Twist Knob
The twist knob has a smaller diameter relative to Carter knobs, but the 4 lead threads on the R7 knob equals a REALLY quick unscrewing time. I think the the shaft of the twist knob is the same diameter as a 12gram. The 4-lead threads is 1 more lead thread than Phantom bucket changers have, and I bet a lot of you know how fast those are to unscrew. Also if you've owned a Redux/Carter/CIP frame, you know that sometimes they require a bit of extra torque to pierce and seal the 12-gram in place. Especially the Redux knob..I think knurling is better than the milled slots on knobs for providing extra grip. The R7 knob, despite being smaller and having shallow milled slots instead of knurling, doesn't need that extra force and it is extremely easy to pierce 12 grams! It really surprised me the first time I gassed up the gun. Great design Josh!

One last thought about the grip frame, due to the vertical nature of the 12-gram relative to the R7 body, you'll never have a problem with the bottom grip panel screws threading too far in, and messing up the threads of your twist knob. That was a problem I've experienced on Carter in-handle frames because on those, the 12 gram is angled so that the twist knob is in line with the bottom panel screws of the grips..once I use a grip panel screw that was too long, and I installed it with my twist knob in place. A couple of days later, I tried to unscrew the knob and found it was stuck, I couldn't understand why the twist knob wouldn't come loose. I ended up stripping the threads of my twist knob trying to remove the damn knob, and had to get another knob . Stupid me never thought that the grip panel screw was screwed in far enough to act as a set screw on the twist knob's threads!

I'm not sure if this was an intentional R7 design feature or not, but it is very nice to not have to worry about using grip panel screws that are too long! You can see what I'm talking about in the see-thru R7 picture, notice how the 12-gram fits perfectly between the grip panel screw holes. Also the picture below illustrates how the Carter knob is directly in the way of the bottom grip panel screw.

Valve Design
This is a really cool design, because it's not your traditional style in-handle piercing setup. Josh made his own piercing pin, which doesn't connect directly to the valve. Instead, air routes horizontally backwards from the piercing pin to a "Magic Nipple" that prevents liquid from getting inside the valve (at least I think that's the purpose of the nipple)? Here's a pic courtesy of Josh:

As you can see, the piercing pin is under the valve nut/collar threads. Pretty cool if you ask me! I can post some real pics of the internals if Josh doesn't mind.

Another thing I REALLY like is that there are two NPT ports, one on each side of the valve. This means you could remote line, or run a reg, but the big plus for me is that I can install a gauge. A gauge tells me several things, like the recharge rate of the valve, if I'm going to be shooting hot due to the 12-gram warming up, and most importantly, it tells me when the 12-gram starts running low, due to PSI dropping.

Josh and Russ told me they were seeing 35 shots around 280-290 in the stock configuration. I think that making some alterations to the setup could improve efficiency, including a larger bore power tube, a lightened hammer, a longer under-bored barrel, and messing around with the springing. My personal goal is 40 shots @ 275-285, and that appears to be easily within reach with just a few tweaks.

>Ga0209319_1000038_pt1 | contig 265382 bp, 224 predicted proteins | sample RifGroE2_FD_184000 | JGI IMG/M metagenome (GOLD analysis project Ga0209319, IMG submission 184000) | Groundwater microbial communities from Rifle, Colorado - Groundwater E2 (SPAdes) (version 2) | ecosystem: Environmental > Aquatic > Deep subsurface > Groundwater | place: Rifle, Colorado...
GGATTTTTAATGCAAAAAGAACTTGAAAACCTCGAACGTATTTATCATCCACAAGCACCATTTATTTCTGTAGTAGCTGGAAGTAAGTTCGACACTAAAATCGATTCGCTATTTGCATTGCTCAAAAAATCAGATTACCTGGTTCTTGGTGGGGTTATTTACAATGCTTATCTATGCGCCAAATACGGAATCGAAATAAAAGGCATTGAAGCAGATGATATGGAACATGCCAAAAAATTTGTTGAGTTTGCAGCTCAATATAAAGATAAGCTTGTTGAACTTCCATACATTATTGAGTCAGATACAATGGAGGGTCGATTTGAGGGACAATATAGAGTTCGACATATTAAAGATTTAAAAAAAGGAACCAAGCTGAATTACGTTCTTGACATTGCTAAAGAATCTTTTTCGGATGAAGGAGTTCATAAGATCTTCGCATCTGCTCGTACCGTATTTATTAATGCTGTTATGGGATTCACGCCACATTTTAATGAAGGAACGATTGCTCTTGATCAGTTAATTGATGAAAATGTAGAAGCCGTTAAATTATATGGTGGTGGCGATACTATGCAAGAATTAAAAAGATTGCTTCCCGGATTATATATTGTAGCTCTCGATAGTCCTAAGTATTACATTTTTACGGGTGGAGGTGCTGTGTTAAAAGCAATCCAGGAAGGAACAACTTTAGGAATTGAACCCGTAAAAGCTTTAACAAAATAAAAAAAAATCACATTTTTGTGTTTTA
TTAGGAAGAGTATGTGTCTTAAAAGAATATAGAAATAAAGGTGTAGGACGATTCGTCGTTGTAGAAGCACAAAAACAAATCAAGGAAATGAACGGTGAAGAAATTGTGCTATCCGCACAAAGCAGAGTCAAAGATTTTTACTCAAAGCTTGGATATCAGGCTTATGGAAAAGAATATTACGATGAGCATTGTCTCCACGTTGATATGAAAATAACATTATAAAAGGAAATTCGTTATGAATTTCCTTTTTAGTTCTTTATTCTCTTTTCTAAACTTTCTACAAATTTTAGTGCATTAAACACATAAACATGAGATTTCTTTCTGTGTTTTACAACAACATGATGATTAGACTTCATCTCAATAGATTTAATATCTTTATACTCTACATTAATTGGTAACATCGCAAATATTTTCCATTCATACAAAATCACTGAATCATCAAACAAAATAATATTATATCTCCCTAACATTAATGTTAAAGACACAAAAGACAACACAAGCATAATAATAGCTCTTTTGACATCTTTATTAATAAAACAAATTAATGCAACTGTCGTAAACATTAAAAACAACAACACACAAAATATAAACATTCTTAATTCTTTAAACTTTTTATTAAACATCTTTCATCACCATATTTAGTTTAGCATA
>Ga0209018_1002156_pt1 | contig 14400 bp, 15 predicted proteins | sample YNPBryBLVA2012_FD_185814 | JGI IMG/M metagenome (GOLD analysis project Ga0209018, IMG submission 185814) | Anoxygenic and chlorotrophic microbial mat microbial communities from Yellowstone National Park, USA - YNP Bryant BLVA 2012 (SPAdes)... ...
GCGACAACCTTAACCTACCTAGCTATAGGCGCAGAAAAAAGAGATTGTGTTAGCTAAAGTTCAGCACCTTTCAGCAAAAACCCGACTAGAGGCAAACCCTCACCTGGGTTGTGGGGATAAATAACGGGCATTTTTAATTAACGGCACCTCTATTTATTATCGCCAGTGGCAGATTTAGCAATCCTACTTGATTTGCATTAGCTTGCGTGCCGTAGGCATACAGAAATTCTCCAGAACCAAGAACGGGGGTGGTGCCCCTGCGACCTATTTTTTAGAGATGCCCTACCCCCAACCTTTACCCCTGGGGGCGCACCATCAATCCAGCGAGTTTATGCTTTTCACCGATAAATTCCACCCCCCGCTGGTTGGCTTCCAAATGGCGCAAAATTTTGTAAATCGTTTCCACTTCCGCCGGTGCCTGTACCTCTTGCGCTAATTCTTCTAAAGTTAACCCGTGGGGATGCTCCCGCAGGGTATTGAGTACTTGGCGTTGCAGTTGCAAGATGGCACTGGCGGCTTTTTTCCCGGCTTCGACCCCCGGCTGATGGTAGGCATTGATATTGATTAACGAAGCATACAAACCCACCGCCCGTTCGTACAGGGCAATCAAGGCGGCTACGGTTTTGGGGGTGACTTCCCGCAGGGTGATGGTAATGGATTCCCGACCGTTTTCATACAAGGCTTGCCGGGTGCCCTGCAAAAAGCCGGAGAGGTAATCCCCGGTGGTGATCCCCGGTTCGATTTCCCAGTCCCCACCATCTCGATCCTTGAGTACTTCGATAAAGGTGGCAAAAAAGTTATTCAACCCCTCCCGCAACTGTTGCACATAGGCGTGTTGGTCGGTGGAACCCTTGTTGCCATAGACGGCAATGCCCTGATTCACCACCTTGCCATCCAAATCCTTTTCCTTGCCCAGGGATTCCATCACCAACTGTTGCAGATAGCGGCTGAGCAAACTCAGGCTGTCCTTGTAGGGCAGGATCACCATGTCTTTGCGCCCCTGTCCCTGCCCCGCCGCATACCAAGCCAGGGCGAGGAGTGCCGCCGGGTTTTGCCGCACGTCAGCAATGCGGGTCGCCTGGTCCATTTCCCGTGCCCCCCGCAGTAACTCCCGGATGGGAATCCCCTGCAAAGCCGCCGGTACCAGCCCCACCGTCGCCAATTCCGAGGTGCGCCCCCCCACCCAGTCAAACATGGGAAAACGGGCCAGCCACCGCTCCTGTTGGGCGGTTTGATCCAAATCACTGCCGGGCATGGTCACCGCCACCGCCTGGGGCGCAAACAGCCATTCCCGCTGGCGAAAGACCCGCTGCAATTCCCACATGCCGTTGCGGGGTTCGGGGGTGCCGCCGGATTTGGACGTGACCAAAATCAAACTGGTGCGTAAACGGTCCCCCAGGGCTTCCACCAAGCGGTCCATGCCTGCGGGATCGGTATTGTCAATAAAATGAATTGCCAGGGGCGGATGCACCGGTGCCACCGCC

I don't have any shot or chrono numbers yet, but this pistol feels real good in the hands, looks killer, and shoots well too. Some of you nelson tuning gurus could easily get 50 shots off this pistol.

Playing Review
I had a really great session playing with the R7. I was getting 38-40 useable shots per 12gram, from 275-285, and my friend who plays with a stock class phantom offered to buy it from me after a game of play . I told him mine was not for sale, but that some other people might be selling theirs eventually.
It took me a couple of games to getting used to the angle of the frame relative to the barrel, a good analogy would be that the R7 frame is kind of like using a CCM 86* frame vs a CCM 45 frame. I took a couple of snap shots that went 5 feet about my target lol, but when I had more time to aim I got a couple of nice eliminations

I didn't have a problem rethreading the 12-gram knob after removing it to load a 12-gram, I know someone posted about that being a small issue. Also the shot sound is really quiet using the whoosh barrel. It basically sounds like a Spool valve gun, like a DM8 or DM9.

Initially I did have a couple of barrel breaks, but that was from doing too severe of an underbore with my .675 Ty brass insert. Once I moved to a .684 SS insert (the paint was big, like around .686-.687), I didn't have any breaks the rest of the day. I'm getting really good consistency for an unregulated marker, at one point I got 275, 275, 275 over the chrono. Generally the velocity fluctuated about 10fps though, between 275 and 285.
I didn't see any "snow" or "white clouds" coming out of the barrel, a good sign that there's no liquid dumping into the power tube.

I do like how the pump handle covers the cocking slots, great design and thought there Josh. I found that overall, using the R7 became point and shoot. Your mileage may vary of course...

Grip Frame Comparisons

For those of you still waiting for the next 40, I think you'll be really happy when they arrive! The R7 is an extremely well thought out design with modern features for today's players and playing environment. The level of innovation on these pistols is comparable to that of the RTR Gargoyle, which is itself a BEASTLY stock class marker. Thank you Josh!!!

some pics:

Last edited by ironchef97; 02-23-2012 at 01:50 AM.